Uranium Recovery And Manganese Removal From Acid Mine Drainage
Free (open access)
465 - 474
A. C. Q. Ladeira & C. R. Gonçalves
This work is aimed at the selection of an appropriate adsorbent for uranium and manganese present in acid mine water drainage. The pH of the acid water is around 2.7, the uranium concentration is in a range of 9-15mg/L, the manganese concentration approximately 170mg/L and the sulphate concentration is near 2000mg/L. The uranium in this solution, where sulphate is present in high levels, is basically in the form of UO2(SO4)3 -4 and the manganese is in the form of Mn+2. The removal of these elements has been studied using activated carbons, gibbsite, zeolite, apatite and biological adsorbent. Among all adsorbents tested, the biological material was the one which presented the best performance taking into account the necessity of removing Mn and U simultaneously. The maximum adsorption capacity varied from 10 to 14 mg U.g-1 and 83 to 123mg Mn.g-1. The results, obtained by column experiments, showed that the sulphate had a deleterious effect on the uranium recovery by the biological adsorbent. Mn removal was increased with the increase of pH from 2.6 to 7.0. Adsorption of these elements by activated carbons, gibbsite, zeolite and apatite was lower if compared to the biological material. Keywords: manganese, uranium, adsorption, removal, acid mine. 1 Introduction Acid mine drainage (AMD) is one of the main environmental problems faced by the mining industry and, once installed, may last for thousands of years. This phenomenon occurs due to the oxidation of sulphite minerals when exposed to oxygen and water, and produces dissolved metals, sulphate and acidity. As well as having distinct areas with serious AMD generation (coal and uranium mines) Brazil has other regions that deserve detailed evaluation (copper, gold and nickel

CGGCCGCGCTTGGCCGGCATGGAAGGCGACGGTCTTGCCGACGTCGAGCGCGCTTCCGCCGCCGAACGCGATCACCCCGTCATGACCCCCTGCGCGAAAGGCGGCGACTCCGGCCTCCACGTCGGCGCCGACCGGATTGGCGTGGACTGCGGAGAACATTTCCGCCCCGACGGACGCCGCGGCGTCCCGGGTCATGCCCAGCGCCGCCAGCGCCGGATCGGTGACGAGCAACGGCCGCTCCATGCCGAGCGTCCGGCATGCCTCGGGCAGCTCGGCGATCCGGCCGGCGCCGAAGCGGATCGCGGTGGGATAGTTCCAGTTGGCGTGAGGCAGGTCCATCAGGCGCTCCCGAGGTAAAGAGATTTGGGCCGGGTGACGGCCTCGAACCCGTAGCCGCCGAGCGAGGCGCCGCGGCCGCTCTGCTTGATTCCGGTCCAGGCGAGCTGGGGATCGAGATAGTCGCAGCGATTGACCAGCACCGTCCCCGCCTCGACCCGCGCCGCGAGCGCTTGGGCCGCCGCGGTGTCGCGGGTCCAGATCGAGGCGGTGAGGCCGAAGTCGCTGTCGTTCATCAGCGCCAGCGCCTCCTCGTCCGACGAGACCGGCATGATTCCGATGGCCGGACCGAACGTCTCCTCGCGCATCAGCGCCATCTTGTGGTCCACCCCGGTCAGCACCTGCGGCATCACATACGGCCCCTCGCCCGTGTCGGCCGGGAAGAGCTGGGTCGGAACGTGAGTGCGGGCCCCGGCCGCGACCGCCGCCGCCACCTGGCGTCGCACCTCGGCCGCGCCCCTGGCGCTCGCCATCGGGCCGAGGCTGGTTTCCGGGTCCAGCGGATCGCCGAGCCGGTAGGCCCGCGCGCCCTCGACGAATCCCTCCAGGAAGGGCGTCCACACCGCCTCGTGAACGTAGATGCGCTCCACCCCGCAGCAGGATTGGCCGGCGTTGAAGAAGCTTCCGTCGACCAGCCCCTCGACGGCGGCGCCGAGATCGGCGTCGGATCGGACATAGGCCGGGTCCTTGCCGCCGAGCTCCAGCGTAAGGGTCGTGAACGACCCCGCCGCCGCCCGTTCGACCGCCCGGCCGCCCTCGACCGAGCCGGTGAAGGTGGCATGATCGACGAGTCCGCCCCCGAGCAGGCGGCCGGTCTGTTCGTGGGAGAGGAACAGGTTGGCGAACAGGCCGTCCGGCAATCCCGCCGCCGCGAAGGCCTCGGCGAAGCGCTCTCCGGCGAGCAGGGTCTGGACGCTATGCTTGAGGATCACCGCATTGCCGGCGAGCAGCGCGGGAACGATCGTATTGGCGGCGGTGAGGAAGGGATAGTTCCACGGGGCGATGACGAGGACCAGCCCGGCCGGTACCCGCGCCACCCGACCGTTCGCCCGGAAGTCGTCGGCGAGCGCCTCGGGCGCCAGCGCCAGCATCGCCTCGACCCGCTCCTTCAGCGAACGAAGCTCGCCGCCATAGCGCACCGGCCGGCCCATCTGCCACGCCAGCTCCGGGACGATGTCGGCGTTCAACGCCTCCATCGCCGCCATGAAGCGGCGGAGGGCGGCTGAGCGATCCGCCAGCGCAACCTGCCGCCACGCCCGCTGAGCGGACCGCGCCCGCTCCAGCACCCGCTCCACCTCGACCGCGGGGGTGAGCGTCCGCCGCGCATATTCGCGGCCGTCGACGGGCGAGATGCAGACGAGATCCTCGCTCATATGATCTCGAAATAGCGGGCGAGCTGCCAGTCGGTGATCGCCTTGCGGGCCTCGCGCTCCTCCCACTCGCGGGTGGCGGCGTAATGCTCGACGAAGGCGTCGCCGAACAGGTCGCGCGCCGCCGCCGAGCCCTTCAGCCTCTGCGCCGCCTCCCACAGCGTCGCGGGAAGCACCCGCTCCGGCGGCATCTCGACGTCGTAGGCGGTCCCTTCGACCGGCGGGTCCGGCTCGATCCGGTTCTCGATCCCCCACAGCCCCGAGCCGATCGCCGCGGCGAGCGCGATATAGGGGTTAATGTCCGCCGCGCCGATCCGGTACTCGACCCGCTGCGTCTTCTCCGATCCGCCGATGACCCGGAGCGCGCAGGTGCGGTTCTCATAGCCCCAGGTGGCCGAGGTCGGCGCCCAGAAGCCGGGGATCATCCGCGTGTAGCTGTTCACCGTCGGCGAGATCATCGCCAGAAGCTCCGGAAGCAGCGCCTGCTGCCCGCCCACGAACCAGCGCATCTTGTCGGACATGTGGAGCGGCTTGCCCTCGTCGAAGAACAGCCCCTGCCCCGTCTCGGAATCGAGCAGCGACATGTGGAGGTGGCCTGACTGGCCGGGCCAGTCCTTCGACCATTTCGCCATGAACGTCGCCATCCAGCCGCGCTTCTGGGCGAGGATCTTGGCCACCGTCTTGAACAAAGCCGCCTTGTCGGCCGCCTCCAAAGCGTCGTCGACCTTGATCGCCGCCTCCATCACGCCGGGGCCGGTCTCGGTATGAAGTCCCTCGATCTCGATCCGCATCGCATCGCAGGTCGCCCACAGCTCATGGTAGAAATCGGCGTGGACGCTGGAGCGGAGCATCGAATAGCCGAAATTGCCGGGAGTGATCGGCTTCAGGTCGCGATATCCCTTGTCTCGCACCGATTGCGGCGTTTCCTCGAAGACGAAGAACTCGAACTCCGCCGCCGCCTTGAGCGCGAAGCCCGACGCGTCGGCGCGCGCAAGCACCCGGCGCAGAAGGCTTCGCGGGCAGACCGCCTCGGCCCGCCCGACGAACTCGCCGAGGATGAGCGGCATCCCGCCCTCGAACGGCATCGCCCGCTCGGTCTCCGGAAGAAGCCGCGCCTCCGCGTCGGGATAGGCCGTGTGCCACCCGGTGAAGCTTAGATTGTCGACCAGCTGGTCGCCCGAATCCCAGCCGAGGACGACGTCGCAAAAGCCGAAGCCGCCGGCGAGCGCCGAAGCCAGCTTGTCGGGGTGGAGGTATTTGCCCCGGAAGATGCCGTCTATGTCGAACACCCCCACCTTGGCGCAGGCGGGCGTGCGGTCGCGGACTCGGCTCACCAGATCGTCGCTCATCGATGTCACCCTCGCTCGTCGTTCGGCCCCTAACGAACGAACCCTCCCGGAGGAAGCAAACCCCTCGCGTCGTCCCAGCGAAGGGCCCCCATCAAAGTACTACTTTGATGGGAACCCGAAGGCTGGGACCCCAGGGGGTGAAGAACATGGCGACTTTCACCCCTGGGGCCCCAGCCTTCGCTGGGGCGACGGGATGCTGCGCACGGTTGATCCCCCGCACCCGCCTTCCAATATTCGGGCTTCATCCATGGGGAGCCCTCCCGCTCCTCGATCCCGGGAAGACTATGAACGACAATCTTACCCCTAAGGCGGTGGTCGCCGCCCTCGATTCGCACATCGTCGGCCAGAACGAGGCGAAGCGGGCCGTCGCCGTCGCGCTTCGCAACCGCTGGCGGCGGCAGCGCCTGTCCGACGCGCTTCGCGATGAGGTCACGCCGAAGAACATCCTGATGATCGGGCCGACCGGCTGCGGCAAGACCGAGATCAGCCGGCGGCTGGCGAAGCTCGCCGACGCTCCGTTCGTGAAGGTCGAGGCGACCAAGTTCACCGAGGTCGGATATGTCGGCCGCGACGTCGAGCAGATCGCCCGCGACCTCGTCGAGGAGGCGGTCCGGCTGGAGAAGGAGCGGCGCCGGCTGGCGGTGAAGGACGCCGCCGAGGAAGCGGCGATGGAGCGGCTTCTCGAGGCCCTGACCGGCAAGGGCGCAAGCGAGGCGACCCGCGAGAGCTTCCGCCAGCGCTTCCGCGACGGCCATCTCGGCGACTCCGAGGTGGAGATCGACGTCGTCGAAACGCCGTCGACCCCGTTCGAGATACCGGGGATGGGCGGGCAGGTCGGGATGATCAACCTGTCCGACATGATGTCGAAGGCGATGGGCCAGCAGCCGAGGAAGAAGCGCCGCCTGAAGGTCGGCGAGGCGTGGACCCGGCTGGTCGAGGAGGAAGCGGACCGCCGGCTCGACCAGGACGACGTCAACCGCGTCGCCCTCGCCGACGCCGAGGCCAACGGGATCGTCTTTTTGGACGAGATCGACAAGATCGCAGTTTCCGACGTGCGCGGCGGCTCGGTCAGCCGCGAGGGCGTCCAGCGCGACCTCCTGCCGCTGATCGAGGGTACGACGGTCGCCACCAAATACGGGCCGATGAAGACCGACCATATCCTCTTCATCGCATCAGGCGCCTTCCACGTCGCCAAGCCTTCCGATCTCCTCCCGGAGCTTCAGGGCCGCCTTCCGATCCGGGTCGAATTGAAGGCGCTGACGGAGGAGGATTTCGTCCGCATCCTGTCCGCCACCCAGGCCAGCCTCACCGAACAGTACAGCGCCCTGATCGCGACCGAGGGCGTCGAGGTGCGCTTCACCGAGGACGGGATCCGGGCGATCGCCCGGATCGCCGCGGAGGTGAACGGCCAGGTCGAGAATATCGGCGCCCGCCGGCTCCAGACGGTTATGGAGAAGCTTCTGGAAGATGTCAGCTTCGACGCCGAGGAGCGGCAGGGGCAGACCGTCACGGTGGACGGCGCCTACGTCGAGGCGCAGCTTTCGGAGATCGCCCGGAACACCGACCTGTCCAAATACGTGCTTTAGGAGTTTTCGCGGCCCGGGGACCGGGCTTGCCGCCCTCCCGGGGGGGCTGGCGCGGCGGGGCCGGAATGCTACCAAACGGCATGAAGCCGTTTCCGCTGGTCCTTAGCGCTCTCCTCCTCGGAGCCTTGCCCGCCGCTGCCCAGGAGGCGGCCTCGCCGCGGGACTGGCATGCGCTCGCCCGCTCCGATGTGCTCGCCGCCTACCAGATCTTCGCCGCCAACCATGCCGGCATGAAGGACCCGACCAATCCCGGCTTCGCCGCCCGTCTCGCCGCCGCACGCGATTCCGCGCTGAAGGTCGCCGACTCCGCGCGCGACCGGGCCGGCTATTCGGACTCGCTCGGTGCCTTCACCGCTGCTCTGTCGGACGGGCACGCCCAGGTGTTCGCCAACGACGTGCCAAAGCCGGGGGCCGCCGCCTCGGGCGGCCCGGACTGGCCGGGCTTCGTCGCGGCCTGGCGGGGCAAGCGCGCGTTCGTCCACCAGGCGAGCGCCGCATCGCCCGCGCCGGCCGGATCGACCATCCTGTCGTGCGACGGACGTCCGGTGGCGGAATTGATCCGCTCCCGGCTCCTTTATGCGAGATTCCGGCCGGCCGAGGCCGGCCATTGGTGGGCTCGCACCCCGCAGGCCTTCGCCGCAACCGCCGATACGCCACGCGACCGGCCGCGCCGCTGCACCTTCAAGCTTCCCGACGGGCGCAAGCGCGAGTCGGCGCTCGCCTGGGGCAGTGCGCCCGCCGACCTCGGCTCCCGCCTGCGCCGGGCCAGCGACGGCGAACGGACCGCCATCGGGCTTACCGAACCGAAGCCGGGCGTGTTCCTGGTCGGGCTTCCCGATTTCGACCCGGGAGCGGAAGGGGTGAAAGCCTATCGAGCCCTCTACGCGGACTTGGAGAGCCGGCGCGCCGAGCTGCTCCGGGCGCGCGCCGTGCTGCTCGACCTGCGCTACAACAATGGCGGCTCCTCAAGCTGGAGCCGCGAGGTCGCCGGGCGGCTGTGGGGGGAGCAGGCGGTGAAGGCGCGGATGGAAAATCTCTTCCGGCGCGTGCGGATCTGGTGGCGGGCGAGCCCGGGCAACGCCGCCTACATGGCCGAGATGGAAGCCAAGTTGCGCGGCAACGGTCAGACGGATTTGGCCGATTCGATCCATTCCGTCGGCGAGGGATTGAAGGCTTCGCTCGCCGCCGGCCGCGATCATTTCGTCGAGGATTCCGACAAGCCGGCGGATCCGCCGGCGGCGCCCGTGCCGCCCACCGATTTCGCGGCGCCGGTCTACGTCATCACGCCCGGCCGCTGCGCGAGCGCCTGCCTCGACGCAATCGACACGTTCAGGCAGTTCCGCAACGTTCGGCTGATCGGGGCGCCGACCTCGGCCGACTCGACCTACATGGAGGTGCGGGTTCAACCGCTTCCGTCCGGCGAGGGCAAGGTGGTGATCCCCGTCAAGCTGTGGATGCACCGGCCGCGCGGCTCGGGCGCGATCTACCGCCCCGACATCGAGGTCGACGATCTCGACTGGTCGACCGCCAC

manganese, uranium, adsorption, removal, acid mine.